Intriguing traditionalmelodies and lyrics and selfpenned compositions. All in the traditionof the Antandroy, the southern inhabitants of Madagascar. Sung by thethree sisters Chantal (Talike), Adelaïde (Delake) and VictoireMadeleine (Vicky) Gellé, who accompany themselves on langoro (handdrum)and katsa (percussion).
Everybody sings in Madagaskar, on every occasion. When getting up inthe morning, during work, with friends in the evening. Songs to shareone's joy, to express sorrow, to continue one's work, to protestagainst injustice to yourself, to declare one's love or friendship.Singing is indissolubly connected to daily life.
The Gellé sisters come from a very musical family from the South ofMadagascar. Their father is the accordionist in the Ifotake village. Henever fails to turn up on official gatherings. Their brother Dadah deFort-Dauphin is a celebrity on the island -his music is presenteverywhere. As little girls the sisters sang in a choir thataccompanied the local griots (or sairy or mpibeko as they are called inMadagascar) during their ceremonies. They also won prizes at festivals,together with their mother, aunts, brothers and other sisters. Thenthey went their seperate ways.
By coincidence -or by the guiding hand of faith- they met again inEurope two years ago. Singing together again came naturally: songs fromtheir home country and new compositions in the traditional style. Theyrecorded some of these songs and sent the tape to the festival'Kleurrijk Talent' (colourful talent), a song contest for migrantartists. In 1998 they won the finals with their second concert ever! Asa result they were invited for festivals like Dranouter Folkfestival(Belgium), Dunya, Festival Mundial (both Netherlands) and -morerecently- to do a showcase on Popkomm in Cologne (Germany). The comingmonths the trio will be on tour in the Netherlands, Germany (includinga showcase on Womex), Austria, Switzerland and France.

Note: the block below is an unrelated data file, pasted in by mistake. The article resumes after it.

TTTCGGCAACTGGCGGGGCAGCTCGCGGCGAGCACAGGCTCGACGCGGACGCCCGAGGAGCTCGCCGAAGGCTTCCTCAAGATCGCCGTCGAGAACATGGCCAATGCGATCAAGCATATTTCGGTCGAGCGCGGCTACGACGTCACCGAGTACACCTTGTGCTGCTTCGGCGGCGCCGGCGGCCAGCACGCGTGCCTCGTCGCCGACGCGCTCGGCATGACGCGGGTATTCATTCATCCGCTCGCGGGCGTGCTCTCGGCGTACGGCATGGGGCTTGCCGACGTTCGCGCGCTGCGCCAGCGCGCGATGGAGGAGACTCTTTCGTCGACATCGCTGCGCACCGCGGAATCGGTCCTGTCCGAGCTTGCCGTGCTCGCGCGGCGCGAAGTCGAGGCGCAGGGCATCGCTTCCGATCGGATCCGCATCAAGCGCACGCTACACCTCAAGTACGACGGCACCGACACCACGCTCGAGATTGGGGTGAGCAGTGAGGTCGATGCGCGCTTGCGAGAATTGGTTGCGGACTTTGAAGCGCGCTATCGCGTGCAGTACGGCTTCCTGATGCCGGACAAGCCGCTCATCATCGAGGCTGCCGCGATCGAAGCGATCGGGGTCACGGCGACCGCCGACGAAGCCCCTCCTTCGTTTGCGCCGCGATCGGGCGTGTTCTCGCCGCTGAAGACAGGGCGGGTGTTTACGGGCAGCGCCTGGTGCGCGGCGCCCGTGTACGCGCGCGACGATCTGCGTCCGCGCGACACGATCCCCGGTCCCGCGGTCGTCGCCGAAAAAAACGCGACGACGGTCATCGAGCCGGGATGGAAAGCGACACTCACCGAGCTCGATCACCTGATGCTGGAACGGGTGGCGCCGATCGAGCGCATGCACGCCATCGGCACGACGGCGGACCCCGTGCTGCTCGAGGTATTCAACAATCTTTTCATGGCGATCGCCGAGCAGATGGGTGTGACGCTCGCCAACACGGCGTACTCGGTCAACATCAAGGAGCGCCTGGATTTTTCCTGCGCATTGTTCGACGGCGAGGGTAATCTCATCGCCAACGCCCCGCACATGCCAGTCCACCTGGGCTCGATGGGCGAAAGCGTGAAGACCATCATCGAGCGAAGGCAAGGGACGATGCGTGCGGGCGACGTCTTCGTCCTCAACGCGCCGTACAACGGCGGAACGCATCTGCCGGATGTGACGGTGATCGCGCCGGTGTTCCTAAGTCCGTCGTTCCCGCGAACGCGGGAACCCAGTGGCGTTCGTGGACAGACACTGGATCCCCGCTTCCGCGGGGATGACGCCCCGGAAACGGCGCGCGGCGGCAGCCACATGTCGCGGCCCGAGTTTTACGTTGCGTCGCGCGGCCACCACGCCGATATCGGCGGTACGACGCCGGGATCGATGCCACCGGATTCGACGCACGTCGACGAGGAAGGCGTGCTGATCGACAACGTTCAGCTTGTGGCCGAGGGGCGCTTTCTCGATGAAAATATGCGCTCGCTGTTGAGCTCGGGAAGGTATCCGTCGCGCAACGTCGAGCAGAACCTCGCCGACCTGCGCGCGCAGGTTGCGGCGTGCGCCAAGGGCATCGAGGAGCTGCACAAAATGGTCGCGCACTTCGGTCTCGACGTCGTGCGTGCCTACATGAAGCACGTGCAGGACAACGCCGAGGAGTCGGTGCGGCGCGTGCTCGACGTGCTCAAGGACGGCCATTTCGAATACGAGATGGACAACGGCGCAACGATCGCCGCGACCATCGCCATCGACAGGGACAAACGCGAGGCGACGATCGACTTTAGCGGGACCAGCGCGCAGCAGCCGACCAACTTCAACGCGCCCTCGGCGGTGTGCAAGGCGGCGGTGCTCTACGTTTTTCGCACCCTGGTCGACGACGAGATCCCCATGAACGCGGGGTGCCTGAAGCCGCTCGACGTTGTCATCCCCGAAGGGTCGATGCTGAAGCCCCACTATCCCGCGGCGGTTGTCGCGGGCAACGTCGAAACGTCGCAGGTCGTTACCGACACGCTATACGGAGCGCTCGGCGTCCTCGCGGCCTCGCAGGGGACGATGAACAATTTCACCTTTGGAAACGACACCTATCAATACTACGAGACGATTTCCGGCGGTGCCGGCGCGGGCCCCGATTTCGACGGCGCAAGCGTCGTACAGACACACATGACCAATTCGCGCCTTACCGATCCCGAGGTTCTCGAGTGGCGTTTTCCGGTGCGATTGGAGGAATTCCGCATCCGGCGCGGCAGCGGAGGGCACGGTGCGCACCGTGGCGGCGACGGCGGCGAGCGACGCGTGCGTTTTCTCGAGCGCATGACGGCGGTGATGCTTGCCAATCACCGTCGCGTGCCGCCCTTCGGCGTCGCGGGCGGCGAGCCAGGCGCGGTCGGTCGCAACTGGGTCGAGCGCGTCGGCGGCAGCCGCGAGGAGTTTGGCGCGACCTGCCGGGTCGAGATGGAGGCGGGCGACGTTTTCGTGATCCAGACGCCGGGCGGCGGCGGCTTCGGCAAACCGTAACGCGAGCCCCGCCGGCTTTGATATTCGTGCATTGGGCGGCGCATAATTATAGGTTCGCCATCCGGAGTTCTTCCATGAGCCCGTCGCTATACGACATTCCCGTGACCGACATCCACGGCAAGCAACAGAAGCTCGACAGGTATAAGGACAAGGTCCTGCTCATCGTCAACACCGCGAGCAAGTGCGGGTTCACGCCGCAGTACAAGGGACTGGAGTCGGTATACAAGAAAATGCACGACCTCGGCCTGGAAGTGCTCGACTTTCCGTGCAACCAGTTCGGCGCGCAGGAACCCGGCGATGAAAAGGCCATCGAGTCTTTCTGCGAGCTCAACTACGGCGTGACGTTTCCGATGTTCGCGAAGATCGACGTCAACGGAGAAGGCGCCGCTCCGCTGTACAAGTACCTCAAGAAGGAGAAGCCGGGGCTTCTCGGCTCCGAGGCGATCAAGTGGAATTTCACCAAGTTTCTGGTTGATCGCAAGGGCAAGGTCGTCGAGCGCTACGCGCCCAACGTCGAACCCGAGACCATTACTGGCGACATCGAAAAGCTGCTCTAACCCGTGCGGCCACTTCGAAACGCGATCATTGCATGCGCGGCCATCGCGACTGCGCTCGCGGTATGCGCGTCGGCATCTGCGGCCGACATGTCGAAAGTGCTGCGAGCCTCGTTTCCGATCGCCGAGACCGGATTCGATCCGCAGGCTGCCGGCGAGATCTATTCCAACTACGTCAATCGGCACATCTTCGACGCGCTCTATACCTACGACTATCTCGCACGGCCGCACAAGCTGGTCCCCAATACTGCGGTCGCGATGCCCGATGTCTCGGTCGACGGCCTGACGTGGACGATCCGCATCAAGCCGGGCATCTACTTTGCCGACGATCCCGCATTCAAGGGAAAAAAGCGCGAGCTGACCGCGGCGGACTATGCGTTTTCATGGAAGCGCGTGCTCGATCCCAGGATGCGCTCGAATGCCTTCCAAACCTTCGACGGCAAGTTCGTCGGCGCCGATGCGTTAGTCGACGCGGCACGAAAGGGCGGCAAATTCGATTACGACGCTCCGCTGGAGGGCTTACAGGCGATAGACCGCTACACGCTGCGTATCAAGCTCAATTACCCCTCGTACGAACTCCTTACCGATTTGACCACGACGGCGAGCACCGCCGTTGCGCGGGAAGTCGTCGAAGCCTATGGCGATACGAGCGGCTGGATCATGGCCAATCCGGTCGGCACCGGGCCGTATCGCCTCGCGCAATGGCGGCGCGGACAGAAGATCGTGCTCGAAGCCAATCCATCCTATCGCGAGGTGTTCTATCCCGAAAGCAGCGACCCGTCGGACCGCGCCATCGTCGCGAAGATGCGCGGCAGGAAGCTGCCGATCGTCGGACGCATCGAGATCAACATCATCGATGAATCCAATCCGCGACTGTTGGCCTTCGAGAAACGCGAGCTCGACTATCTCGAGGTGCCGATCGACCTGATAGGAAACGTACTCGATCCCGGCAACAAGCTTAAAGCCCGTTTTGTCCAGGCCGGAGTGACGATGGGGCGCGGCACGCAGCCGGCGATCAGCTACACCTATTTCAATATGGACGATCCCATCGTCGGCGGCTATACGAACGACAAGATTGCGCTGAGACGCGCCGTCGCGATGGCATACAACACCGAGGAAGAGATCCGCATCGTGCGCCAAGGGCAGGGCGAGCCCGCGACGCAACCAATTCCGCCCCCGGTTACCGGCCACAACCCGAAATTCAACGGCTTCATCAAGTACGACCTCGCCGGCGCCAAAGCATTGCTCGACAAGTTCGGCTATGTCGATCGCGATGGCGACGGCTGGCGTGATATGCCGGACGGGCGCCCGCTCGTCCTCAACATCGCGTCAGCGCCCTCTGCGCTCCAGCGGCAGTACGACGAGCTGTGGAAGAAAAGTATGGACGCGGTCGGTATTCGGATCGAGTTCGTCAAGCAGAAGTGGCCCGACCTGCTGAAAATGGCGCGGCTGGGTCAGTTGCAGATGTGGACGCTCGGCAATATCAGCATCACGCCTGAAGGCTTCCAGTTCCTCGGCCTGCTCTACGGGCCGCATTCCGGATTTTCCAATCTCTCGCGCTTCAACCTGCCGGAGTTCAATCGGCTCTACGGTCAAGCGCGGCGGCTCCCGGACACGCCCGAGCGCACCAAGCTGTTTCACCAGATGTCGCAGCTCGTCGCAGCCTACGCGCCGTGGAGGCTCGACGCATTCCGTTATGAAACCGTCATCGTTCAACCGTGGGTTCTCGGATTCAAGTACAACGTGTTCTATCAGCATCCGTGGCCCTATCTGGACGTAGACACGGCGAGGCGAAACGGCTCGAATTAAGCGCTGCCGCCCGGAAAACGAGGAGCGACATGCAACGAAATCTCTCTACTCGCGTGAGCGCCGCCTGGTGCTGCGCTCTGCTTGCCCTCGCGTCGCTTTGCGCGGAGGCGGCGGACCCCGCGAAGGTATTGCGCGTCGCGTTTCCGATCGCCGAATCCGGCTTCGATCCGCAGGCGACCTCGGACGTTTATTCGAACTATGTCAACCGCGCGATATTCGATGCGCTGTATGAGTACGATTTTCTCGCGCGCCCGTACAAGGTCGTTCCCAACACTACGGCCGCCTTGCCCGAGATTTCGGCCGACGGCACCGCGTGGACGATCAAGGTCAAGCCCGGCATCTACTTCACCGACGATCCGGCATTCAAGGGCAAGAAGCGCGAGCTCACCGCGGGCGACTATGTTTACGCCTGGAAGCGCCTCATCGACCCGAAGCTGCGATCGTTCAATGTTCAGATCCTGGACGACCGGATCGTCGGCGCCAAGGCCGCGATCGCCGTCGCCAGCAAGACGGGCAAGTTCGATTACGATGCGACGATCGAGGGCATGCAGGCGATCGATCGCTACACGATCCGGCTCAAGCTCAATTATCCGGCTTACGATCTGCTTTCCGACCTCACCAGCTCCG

Tihareameans wealth, not in the sense of money, but on a cultural andspiritual level. The group sings in the language of the Antandroy, theinhabitants of southern Madagascar. The best description for the musicis life's poetry. The songs are about homesickness and yearning, loveand luck, the injustice of polygamy, your destiny you cannot run awayfrom, about jealousy and the wealth of a life filled with music.
Early 2000 the sisters returned briefly to Madagascar to visit theirfamily. They sang, showed the videos of their performances, told abouttheir plans to record a cd. 'Unbelievable', an aunt cried, 'our girlsare becoming famous in Europe with their music!'